make out the figure of Isaac below on the left holding the bundle of wood while one other figure waited even further below. But here, Abraham seems triumphant, almost celebrating the successful completion of G-d’s command to sacrifice. This little sculpture, done only five short years after the liberation of the camps and three years after the new State of Israel fought for its survival, celebrates sacrifice and not the saving of Isaac.
The most meaningful art does not provide answers; it only forces us to confront the most difficult of questions. The rest is up to us, just as after Yom Kippur the real challenge of permanent teshuvah and meaningful change lies ahead. Perhaps the challenge of Lipchitz’s
works is best expressed in a quote from a most unlikely source: “Ready must thou be to burn thyself in thine own flame. How couldst thou become new if thou hast not first become ashes!” (Thus Spake Zarathustra, Friedrich Nietzsche).
Richard McBee is a painter of Torah subject matter and writer on Jewish Art. Please feel free to contact him with comments at www.richardmcbee.com.
About the Author: Richard McBee is a painter and writer on Jewish Art. Contact him at email@example.com
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Leah Katz, a TeenZone camper at Oorah’s TheZone summer camp and an 11th grader at Midwood High School, read her winning essay about how TheZone changed her views on Judaism at the Jewish Heritage Awards Ceremony held at Brooklyn District Attorney Charles Hynes’s office in April. The purpose of the Jewish Heritage Essay Contest is to acquaint public school students with Jewish history and customs and to help foster a deeper understanding of Jewish culture. The contest is open to students of all ethnic and religious backgrounds. Leah’s essay is reproduced in full below.
Moshe Sharett, the head of the Jewish Agency’s Political Department, visited Egypt in 1945. In Cairo he met a most remarkable young woman, a beautiful journalist who was the darling of Egyptian high society – from high-ranking military brass, to culture icons and Muslim sheikhs, to the court of King Faruk.
The two proceeded to talk about everyday things and surprisingly her mother-in-law did not find anything else to criticize. This occurred a few more times, with my client changing the topic every time by complimenting her mother-in-law or mentioning something positive about her.
There is always a lot of confusion surrounding sensory processing disorder – mainly because there are many different diagnoses that fall under the catch-all phrase sensory processing disorder (SPD). Among them are three specific subcategories:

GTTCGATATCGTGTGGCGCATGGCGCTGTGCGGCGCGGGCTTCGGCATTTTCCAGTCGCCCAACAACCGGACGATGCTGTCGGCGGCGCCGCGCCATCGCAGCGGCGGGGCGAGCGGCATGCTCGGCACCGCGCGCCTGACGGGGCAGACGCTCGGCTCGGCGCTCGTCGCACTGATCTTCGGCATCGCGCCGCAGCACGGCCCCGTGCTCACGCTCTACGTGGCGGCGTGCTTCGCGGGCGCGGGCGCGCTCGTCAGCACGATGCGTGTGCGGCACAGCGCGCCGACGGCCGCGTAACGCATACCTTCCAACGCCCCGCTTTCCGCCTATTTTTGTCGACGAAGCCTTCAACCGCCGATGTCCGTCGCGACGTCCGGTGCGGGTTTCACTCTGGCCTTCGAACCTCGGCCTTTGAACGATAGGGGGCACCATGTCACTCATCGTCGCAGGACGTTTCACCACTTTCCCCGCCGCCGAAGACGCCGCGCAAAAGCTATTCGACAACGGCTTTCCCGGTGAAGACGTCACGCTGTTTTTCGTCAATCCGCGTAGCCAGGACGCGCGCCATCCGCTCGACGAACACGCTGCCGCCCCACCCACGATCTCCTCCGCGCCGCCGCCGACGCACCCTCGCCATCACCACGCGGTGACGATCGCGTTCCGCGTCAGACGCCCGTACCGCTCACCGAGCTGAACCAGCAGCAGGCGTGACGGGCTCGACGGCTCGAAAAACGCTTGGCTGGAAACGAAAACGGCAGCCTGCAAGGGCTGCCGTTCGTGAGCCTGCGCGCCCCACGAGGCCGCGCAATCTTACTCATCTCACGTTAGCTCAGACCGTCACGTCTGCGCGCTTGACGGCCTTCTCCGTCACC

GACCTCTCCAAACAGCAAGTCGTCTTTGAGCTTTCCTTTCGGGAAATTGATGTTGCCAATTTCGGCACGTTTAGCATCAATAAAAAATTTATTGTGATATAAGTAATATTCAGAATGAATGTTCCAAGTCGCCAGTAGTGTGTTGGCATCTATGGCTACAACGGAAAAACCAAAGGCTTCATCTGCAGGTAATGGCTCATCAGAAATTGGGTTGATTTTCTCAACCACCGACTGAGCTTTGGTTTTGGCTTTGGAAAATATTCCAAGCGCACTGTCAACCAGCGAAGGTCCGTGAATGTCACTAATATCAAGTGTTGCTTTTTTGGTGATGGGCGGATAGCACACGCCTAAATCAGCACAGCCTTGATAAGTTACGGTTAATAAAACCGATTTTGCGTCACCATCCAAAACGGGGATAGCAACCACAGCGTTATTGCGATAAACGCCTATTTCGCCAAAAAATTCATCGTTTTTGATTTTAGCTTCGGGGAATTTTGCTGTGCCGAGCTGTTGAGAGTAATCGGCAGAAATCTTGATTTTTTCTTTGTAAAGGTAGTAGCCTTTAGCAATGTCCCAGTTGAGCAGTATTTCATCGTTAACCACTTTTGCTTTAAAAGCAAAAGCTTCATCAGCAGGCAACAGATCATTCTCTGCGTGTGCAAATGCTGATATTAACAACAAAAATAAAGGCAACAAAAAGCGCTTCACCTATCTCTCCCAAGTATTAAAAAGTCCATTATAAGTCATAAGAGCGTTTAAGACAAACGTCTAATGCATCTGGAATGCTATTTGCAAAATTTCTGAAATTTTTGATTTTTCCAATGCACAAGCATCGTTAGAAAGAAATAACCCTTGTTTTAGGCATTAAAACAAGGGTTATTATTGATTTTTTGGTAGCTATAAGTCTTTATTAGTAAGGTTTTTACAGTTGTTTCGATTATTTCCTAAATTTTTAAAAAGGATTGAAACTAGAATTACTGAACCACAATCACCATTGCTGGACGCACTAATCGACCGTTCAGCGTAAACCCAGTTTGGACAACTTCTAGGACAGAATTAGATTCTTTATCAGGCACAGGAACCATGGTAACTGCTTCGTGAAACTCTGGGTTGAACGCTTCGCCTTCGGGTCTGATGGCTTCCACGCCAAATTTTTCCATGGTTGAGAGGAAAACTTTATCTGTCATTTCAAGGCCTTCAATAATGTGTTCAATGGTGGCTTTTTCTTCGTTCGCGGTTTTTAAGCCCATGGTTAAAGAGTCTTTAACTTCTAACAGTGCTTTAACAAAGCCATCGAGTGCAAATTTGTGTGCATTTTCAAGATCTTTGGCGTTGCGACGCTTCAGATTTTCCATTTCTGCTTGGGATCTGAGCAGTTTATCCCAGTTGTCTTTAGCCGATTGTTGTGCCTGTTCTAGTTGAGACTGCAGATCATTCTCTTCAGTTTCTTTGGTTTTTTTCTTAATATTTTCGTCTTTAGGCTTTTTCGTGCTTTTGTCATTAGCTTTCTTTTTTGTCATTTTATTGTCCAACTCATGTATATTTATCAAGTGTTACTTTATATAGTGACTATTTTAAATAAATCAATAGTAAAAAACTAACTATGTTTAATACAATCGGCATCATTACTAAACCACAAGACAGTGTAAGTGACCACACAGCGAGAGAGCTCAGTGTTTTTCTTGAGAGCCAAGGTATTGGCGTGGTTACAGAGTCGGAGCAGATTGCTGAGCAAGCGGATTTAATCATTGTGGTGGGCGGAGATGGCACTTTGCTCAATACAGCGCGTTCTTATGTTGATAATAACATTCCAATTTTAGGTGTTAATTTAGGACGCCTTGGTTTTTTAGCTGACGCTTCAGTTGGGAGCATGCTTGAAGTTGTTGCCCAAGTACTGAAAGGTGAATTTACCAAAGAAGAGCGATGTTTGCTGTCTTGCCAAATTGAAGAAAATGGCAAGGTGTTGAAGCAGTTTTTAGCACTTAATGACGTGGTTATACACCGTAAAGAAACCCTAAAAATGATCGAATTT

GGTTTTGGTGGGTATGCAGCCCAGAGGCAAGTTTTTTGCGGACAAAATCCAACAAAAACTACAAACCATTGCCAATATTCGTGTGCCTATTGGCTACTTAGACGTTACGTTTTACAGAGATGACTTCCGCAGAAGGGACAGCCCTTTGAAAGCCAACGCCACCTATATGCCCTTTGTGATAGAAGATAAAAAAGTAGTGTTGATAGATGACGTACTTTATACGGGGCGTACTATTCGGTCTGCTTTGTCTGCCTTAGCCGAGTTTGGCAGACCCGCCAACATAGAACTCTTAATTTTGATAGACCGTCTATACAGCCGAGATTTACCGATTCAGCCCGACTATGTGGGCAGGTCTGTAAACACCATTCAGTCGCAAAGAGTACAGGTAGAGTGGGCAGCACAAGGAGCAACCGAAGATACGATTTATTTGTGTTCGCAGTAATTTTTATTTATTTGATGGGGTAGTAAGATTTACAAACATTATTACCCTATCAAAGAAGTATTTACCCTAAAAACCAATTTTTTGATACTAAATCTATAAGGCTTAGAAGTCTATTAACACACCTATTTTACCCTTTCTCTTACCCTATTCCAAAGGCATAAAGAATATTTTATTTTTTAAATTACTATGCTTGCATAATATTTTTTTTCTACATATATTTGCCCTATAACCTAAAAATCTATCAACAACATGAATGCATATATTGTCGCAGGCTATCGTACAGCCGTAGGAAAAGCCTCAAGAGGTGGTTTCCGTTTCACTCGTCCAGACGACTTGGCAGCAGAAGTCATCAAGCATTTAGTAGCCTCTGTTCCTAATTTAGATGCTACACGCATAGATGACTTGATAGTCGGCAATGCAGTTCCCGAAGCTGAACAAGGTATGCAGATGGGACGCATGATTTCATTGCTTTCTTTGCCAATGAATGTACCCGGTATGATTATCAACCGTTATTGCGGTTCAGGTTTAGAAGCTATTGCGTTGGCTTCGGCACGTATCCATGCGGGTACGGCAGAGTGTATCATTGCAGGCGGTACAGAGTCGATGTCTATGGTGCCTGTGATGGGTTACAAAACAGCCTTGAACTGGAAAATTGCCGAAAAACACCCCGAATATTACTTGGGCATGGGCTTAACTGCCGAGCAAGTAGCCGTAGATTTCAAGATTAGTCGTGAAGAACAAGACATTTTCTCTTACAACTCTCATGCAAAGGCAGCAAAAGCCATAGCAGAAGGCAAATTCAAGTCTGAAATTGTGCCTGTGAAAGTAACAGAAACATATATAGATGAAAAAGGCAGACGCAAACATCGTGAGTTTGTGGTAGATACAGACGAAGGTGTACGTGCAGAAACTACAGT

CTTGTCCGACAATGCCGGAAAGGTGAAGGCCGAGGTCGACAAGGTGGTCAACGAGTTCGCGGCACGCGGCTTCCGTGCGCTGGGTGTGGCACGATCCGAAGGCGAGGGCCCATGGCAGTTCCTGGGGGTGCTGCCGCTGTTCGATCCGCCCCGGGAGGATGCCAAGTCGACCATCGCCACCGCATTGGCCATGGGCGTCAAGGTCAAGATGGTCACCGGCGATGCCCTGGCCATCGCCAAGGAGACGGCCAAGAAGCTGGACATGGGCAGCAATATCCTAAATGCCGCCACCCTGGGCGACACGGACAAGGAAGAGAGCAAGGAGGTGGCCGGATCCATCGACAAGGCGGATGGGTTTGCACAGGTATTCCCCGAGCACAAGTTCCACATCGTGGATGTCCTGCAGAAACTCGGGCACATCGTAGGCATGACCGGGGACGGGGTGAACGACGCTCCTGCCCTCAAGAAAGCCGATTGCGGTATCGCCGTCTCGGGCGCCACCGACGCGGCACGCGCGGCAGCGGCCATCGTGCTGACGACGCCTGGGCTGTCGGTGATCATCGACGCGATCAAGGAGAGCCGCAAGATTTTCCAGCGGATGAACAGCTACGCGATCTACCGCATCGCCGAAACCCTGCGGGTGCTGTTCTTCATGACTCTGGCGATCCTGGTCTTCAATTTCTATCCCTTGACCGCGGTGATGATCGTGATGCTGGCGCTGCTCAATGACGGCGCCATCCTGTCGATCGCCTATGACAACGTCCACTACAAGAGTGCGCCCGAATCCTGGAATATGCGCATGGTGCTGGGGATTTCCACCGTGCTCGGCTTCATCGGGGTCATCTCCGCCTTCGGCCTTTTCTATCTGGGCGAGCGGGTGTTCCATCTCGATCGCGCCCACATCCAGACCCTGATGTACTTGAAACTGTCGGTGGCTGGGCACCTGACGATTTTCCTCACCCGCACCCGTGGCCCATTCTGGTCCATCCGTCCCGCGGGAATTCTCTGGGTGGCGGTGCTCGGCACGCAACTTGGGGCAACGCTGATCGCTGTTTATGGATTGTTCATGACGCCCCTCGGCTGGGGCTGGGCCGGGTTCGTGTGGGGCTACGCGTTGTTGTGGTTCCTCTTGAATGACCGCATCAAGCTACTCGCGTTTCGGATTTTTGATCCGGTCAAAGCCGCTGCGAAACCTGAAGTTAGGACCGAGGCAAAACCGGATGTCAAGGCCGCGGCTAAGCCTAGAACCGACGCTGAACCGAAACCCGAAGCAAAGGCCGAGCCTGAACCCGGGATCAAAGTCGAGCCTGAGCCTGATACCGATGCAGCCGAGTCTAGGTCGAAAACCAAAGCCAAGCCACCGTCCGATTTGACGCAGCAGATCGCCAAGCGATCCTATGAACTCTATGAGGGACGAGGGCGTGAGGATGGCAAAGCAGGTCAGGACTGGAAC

The doctor had warned us that even if we did everything right and followed the protocol after the follicle was of the right size, there was no guarantee of success. Fertilization still had to occur, and just like couples do not necessarily become pregnant every month, we had no way to know if we were actually expecting for two full weeks.
The next chapter of the award-winning novel.
Jewish Press columnist Rebbetzin Esther Jungreis, founder and president of Hineni, the international Torah outreach organization, recently addressed an overflowing audience at the Beth Jacob Congregation of Irvine in southern California. Rebbetzin Jungreis’s address theme, “Making a Good Relationship Magical,” was apropos for the evening’s main mission: raising funds for the Irvine community’s mikveh.
You have probably been planning your marriage since you were about three. Let’s fast-forward to a big milestone– your twenty-fifth wedding anniversary. (Don’t worry, you don’t look a day over twenty one!) Now, would you appreciate your husband buying you a dozen roses that some florist recommended?
As I mentioned in my earlier articles about our family trip to Israel, our night flight went pretty smooth, thanks to my children’s willingness to sleep throughout the flight. I, on the other hand, didn’t sleep a wink and I wasn’t feeling too great by the time we landed. But we were finally in Israel, and just being in the beautifully renovated Ben Gurion airport and hearing all the Hebrew around us was exciting enough.
While all the flowers that grace your Shavuos table will surely be a delight to your eye, these will be a delight for your palette as well. Create them at any level, simple or sophisticated; any way you make them they’re sure to be a sensation.
Welcome back to “You’re Asking Me?” where we attempt to answer questions sent in by people who fortunately have fake names, so they won’t be embarrassed. I don’t know how they got through school, though.